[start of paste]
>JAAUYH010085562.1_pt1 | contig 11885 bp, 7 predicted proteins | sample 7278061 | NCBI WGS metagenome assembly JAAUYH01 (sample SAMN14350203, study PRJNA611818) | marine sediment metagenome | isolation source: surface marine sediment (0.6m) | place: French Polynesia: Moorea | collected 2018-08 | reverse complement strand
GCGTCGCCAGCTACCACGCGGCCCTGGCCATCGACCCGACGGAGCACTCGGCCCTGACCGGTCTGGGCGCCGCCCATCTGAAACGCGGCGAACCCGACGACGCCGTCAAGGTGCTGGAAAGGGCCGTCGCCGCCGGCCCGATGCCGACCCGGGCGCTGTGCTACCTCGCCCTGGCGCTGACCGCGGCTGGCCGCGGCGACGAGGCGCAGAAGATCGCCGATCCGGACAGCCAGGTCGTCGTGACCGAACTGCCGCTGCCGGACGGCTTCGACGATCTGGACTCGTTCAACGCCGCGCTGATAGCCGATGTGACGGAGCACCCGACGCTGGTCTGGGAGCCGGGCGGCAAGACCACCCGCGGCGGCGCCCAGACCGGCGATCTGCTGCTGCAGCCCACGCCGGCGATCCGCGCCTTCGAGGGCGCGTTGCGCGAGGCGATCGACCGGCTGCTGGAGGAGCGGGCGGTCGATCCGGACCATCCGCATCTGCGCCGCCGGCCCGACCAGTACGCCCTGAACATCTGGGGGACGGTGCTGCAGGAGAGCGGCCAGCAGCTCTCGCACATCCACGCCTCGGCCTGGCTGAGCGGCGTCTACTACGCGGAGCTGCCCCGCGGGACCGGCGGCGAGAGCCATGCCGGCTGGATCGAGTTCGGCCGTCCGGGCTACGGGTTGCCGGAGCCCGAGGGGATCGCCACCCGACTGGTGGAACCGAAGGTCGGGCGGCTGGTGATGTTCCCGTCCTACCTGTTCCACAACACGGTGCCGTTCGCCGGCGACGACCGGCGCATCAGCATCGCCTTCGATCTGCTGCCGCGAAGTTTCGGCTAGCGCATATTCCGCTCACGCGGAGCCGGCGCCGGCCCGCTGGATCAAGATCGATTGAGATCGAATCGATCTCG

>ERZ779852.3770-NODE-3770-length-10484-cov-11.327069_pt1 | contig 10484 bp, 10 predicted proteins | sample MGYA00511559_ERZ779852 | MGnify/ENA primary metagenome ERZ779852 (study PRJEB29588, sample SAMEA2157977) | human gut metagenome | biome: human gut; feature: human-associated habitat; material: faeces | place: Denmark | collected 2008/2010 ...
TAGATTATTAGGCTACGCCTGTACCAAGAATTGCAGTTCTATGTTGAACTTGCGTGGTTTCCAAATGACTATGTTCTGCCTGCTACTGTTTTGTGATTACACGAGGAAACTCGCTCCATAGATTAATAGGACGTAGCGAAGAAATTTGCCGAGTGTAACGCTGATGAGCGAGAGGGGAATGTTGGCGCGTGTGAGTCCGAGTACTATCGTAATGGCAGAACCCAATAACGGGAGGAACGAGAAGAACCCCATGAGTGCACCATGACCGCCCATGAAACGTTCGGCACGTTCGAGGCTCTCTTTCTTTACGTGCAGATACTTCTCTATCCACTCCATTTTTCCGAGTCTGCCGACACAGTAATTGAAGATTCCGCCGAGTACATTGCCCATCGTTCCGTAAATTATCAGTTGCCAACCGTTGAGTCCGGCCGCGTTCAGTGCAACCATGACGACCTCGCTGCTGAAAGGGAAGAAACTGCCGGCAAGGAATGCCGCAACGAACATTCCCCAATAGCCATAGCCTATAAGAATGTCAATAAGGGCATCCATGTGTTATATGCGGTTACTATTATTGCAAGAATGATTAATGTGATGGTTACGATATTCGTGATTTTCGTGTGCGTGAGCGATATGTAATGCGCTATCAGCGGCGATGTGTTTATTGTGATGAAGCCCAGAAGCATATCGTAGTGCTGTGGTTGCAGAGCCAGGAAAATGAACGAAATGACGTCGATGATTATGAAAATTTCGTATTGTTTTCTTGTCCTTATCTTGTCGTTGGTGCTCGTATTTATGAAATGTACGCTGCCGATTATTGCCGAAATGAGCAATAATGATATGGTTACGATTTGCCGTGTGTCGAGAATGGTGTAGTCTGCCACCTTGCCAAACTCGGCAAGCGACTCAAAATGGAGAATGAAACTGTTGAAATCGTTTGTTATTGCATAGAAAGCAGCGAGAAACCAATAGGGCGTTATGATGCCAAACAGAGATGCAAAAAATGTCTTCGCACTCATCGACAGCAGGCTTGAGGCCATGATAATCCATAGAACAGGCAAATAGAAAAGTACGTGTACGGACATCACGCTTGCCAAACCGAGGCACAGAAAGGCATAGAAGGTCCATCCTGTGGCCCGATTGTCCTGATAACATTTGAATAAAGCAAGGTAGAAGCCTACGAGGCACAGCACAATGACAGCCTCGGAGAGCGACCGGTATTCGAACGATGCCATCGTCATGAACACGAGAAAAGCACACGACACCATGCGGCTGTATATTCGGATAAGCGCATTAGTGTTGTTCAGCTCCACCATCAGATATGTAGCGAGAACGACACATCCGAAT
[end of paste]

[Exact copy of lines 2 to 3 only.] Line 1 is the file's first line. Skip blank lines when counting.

GCGTCGCCAGCTACCACGCGGCCCTGGCCATCGACCCGACGGAGCACTCGGCCCTGACCGGTCTGGGCGCCGCCCATCTGAAACGCGGCGAACCCGACGACGCCGTCAAGGTGCTGGAAAGGGCCGTCGCCGCCGGCCCGATGCCGACCCGGGCGCTGTGCTACCTCGCCCTGGCGCTGACCGCGGCTGGCCGCGGCGACGAGGCGCAGAAGATCGCCGATCCGGACAGCCAGGTCGTCGTGACCGAACTGCCGCTGCCGGACGGCTTCGACGATCTGGACTCGTTCAACGCCGCGCTGATAGCCGATGTGACGGAGCACCCGACGCTGGTCTGGGAGCCGGGCGGCAAGACCACCCGCGGCGGCGCCCAGACCGGCGATCTGCTGCTGCAGCCCACGCCGGCGATCCGCGCCTTCGAGGGCGCGTTGCGCGAGGCGATCGACCGGCTGCTGGAGGAGCGGGCGGTCGATCCGGACCATCCGCATCTGCGCCGCCGGCCCGACCAGTACGCCCTGAACATCTGGGGGACGGTGCTGCAGGAGAGCGGCCAGCAGCTCTCGCACATCCACGCCTCGGCCTGGCTGAGCGGCGTCTACTACGCGGAGCTGCCCCGCGGGACCGGCGGCGAGAGCCATGCCGGCTGGATCGAGTTCGGCCGTCCGGGCTACGGGTTGCCGGAGCCCGAGGGGATCGCCACCCGACTGGTGGAACCGAAGGTCGGGCGGCTGGTGATGTTCCCGTCCTACCTGTTCCACAACACGGTGCCGTTCGCCGGCGACGACCGGCGCATCAGCATCGCCTTCGATCTGCTGCCGCGAAGTTTCGGCTAGCGCATATTCCGCTCACGCGGAGCCGGCGCCGGCCCGCTGGATCAAGATCGATTGAGATCGAATCGATCTCG

>ERZ779852.3770-NODE-3770-length-10484-cov-11.327069_pt1 | contig 10484 bp, 10 predicted proteins | sample MGYA00511559_ERZ779852 | MGnify/ENA primary metagenome ERZ779852 (study PRJEB29588, sample SAMEA2157977) | human gut metagenome | biome: human gut; feature: human-associated habitat; material: faeces | place: Denmark | collected 2008/2010 ...